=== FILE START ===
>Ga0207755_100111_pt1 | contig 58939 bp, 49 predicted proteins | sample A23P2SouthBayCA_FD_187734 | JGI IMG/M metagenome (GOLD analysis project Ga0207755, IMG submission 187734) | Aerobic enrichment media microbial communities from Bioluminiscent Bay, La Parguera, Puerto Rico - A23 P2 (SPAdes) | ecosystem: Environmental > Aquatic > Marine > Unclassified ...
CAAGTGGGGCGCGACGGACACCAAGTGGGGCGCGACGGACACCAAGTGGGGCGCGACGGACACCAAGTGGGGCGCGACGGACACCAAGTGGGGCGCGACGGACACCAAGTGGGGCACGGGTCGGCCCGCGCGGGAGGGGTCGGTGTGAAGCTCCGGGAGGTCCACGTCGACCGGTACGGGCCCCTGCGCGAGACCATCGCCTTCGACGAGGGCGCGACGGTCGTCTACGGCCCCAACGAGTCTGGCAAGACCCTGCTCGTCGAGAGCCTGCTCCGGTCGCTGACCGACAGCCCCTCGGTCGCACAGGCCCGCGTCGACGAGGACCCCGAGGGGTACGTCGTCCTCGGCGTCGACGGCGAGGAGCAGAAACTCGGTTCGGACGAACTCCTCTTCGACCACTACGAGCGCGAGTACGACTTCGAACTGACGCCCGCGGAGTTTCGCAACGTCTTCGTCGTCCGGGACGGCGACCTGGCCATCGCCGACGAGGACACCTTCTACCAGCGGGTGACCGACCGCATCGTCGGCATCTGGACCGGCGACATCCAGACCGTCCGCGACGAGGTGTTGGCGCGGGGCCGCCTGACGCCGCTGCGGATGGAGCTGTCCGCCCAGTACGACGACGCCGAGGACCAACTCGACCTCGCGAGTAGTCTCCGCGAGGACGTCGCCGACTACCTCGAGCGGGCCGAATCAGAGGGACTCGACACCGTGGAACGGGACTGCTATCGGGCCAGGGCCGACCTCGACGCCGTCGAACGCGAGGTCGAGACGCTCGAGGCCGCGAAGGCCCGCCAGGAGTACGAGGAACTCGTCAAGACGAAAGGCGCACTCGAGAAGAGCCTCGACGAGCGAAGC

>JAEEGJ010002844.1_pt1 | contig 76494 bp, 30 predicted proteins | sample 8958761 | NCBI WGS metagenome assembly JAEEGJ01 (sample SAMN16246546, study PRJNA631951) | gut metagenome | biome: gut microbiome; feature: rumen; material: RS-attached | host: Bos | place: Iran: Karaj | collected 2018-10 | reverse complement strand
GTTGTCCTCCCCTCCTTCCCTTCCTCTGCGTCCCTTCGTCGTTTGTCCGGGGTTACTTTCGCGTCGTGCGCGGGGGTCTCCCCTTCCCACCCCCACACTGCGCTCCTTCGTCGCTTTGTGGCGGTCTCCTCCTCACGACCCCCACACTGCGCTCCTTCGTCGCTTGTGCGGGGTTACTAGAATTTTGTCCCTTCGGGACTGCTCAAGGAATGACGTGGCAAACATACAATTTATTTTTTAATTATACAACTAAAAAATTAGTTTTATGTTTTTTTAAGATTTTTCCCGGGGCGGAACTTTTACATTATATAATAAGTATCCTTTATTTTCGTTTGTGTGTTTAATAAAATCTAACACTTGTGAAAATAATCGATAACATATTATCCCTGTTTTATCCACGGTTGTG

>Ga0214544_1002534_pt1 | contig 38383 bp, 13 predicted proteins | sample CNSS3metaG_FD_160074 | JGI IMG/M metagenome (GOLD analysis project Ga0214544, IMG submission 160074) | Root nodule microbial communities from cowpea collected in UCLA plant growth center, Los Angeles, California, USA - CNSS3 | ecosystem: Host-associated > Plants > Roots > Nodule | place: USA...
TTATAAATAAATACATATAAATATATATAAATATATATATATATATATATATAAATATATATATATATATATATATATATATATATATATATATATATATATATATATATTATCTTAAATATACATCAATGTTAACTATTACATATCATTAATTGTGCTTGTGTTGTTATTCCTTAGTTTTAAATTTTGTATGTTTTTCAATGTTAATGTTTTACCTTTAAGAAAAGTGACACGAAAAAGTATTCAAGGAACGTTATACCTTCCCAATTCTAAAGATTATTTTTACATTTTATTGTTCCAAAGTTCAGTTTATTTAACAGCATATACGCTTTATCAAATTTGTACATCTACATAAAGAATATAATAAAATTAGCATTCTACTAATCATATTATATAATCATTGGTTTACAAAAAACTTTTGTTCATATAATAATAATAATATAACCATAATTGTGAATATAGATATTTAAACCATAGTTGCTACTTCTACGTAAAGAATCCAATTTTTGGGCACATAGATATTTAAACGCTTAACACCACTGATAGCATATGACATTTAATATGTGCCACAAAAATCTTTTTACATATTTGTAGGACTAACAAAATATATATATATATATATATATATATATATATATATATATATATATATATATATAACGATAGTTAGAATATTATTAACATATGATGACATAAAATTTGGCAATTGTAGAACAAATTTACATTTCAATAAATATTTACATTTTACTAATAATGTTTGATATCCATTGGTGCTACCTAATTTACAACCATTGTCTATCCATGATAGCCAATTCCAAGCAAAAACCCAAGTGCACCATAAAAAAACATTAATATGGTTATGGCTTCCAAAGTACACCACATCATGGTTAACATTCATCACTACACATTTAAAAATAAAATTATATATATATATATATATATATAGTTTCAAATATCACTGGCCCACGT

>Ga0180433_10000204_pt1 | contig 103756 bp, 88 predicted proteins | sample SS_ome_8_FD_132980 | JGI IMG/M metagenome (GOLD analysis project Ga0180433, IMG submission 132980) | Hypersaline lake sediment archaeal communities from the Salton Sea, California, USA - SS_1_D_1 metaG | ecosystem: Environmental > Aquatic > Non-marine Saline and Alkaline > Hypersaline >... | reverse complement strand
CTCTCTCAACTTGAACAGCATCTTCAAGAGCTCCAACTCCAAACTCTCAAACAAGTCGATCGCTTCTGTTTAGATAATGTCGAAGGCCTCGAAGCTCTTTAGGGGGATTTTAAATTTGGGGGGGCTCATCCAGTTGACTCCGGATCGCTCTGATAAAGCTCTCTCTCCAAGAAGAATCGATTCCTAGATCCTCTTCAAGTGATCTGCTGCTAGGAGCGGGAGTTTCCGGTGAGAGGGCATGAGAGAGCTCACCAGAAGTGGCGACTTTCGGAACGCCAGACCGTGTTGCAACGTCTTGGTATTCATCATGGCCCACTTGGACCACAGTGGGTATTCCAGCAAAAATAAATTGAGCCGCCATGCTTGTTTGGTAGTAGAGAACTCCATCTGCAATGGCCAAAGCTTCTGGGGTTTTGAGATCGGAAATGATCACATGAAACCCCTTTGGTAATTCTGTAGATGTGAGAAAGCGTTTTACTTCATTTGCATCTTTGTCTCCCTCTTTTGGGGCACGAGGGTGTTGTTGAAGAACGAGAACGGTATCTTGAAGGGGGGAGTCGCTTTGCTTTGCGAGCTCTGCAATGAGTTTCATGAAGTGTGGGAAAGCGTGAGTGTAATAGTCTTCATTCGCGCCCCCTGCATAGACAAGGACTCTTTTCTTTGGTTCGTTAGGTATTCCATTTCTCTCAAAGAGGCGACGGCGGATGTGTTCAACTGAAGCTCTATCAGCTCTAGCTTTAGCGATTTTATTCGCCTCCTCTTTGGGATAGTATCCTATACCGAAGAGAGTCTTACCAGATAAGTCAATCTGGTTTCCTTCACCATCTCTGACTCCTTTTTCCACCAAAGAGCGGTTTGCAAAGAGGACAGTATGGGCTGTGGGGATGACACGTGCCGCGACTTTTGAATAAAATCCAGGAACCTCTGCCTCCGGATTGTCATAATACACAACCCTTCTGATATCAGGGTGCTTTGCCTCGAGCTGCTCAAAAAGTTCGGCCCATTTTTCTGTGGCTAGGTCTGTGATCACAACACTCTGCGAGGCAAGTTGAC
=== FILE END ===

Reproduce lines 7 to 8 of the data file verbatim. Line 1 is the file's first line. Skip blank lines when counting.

>Ga0180433_10000204_pt1 | contig 103756 bp, 88 predicted proteins | sample SS_ome_8_FD_132980 | JGI IMG/M metagenome (GOLD analysis project Ga0180433, IMG submission 132980) | Hypersaline lake sediment archaeal communities from the Salton Sea, California, USA - SS_1_D_1 metaG | ecosystem: Environmental > Aquatic > Non-marine Saline and Alkaline > Hypersaline >... | reverse complement strand
CTCTCTCAACTTGAACAGCATCTTCAAGAGCTCCAACTCCAAACTCTCAAACAAGTCGATCGCTTCTGTTTAGATAATGTCGAAGGCCTCGAAGCTCTTTAGGGGGATTTTAAATTTGGGGGGGCTCATCCAGTTGACTCCGGATCGCTCTGATAAAGCTCTCTCTCCAAGAAGAATCGATTCCTAGATCCTCTTCAAGTGATCTGCTGCTAGGAGCGGGAGTTTCCGGTGAGAGGGCATGAGAGAGCTCACCAGAAGTGGCGACTTTCGGAACGCCAGACCGTGTTGCAACGTCTTGGTATTCATCATGGCCCACTTGGACCACAGTGGGTATTCCAGCAAAAATAAATTGAGCCGCCATGCTTGTTTGGTAGTAGAGAACTCCATCTGCAATGGCCAAAGCTTCTGGGGTTTTGAGATCGGAAATGATCACATGAAACCCCTTTGGTAATTCTGTAGATGTGAGAAAGCGTTTTACTTCATTTGCATCTTTGTCTCCCTCTTTTGGGGCACGAGGGTGTTGTTGAAGAACGAGAACGGTATCTTGAAGGGGGGAGTCGCTTTGCTTTGCGAGCTCTGCAATGAGTTTCATGAAGTGTGGGAAAGCGTGAGTGTAATAGTCTTCATTCGCGCCCCCTGCATAGACAAGGACTCTTTTCTTTGGTTCGTTAGGTATTCCATTTCTCTCAAAGAGGCGACGGCGGATGTGTTCAACTGAAGCTCTATCAGCTCTAGCTTTAGCGATTTTATTCGCCTCCTCTTTGGGATAGTATCCTATACCGAAGAGAGTCTTACCAGATAAGTCAATCTGGTTTCCTTCACCATCTCTGACTCCTTTTTCCACCAAAGAGCGGTTTGCAAAGAGGACAGTATGGGCTGTGGGGATGACACGTGCCGCGACTTTTGAATAAAATCCAGGAACCTCTGCCTCCGGATTGTCATAATACACAACCCTTCTGATATCAGGGTGCTTTGCCTCGAGCTGCTCAAAAAGTTCGGCCCATTTTTCTGTGGCTAGGTCTGTGATCACAACACTCTGCGAGGCAAGTTGAC